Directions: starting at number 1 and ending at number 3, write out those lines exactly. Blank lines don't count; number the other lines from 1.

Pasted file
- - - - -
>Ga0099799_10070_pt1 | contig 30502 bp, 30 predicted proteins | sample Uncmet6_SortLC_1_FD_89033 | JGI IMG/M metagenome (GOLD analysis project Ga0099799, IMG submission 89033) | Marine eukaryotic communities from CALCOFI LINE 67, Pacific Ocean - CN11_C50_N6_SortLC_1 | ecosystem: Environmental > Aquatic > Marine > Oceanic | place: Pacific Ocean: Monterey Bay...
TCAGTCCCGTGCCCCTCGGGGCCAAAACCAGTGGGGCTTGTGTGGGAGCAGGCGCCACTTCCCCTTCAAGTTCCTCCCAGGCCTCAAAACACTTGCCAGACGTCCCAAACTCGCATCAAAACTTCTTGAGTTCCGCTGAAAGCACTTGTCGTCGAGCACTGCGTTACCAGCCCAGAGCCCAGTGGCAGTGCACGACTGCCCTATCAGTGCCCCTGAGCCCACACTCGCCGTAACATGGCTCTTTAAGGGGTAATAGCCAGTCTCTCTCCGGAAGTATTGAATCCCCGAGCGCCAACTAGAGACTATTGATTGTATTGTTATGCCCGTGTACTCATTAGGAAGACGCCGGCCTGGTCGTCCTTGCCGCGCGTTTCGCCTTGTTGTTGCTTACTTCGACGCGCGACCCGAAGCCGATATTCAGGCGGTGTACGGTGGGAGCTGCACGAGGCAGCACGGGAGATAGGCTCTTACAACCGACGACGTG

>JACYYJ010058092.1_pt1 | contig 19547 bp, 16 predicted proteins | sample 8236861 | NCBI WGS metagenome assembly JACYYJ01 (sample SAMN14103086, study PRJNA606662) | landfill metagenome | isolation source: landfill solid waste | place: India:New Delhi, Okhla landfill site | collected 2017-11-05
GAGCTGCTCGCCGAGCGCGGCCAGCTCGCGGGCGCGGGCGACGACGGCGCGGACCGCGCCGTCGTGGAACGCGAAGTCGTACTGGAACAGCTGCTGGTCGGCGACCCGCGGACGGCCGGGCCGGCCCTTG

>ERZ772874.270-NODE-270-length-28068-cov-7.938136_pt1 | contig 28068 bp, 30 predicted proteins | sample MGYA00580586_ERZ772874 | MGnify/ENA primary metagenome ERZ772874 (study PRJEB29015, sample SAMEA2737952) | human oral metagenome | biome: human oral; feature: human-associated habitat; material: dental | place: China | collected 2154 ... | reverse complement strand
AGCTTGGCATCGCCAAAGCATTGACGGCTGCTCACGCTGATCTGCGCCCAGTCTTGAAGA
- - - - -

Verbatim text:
>Ga0099799_10070_pt1 | contig 30502 bp, 30 predicted proteins | sample Uncmet6_SortLC_1_FD_89033 | JGI IMG/M metagenome (GOLD analysis project Ga0099799, IMG submission 89033) | Marine eukaryotic communities from CALCOFI LINE 67, Pacific Ocean - CN11_C50_N6_SortLC_1 | ecosystem: Environmental > Aquatic > Marine > Oceanic | place: Pacific Ocean: Monterey Bay...
TCAGTCCCGTGCCCCTCGGGGCCAAAACCAGTGGGGCTTGTGTGGGAGCAGGCGCCACTTCCCCTTCAAGTTCCTCCCAGGCCTCAAAACACTTGCCAGACGTCCCAAACTCGCATCAAAACTTCTTGAGTTCCGCTGAAAGCACTTGTCGTCGAGCACTGCGTTACCAGCCCAGAGCCCAGTGGCAGTGCACGACTGCCCTATCAGTGCCCCTGAGCCCACACTCGCCGTAACATGGCTCTTTAAGGGGTAATAGCCAGTCTCTCTCCGGAAGTATTGAATCCCCGAGCGCCAACTAGAGACTATTGATTGTATTGTTATGCCCGTGTACTCATTAGGAAGACGCCGGCCTGGTCGTCCTTGCCGCGCGTTTCGCCTTGTTGTTGCTTACTTCGACGCGCGACCCGAAGCCGATATTCAGGCGGTGTACGGTGGGAGCTGCACGAGGCAGCACGGGAGATAGGCTCTTACAACCGACGACGTG

>JACYYJ010058092.1_pt1 | contig 19547 bp, 16 predicted proteins | sample 8236861 | NCBI WGS metagenome assembly JACYYJ01 (sample SAMN14103086, study PRJNA606662) | landfill metagenome | isolation source: landfill solid waste | place: India:New Delhi, Okhla landfill site | collected 2017-11-05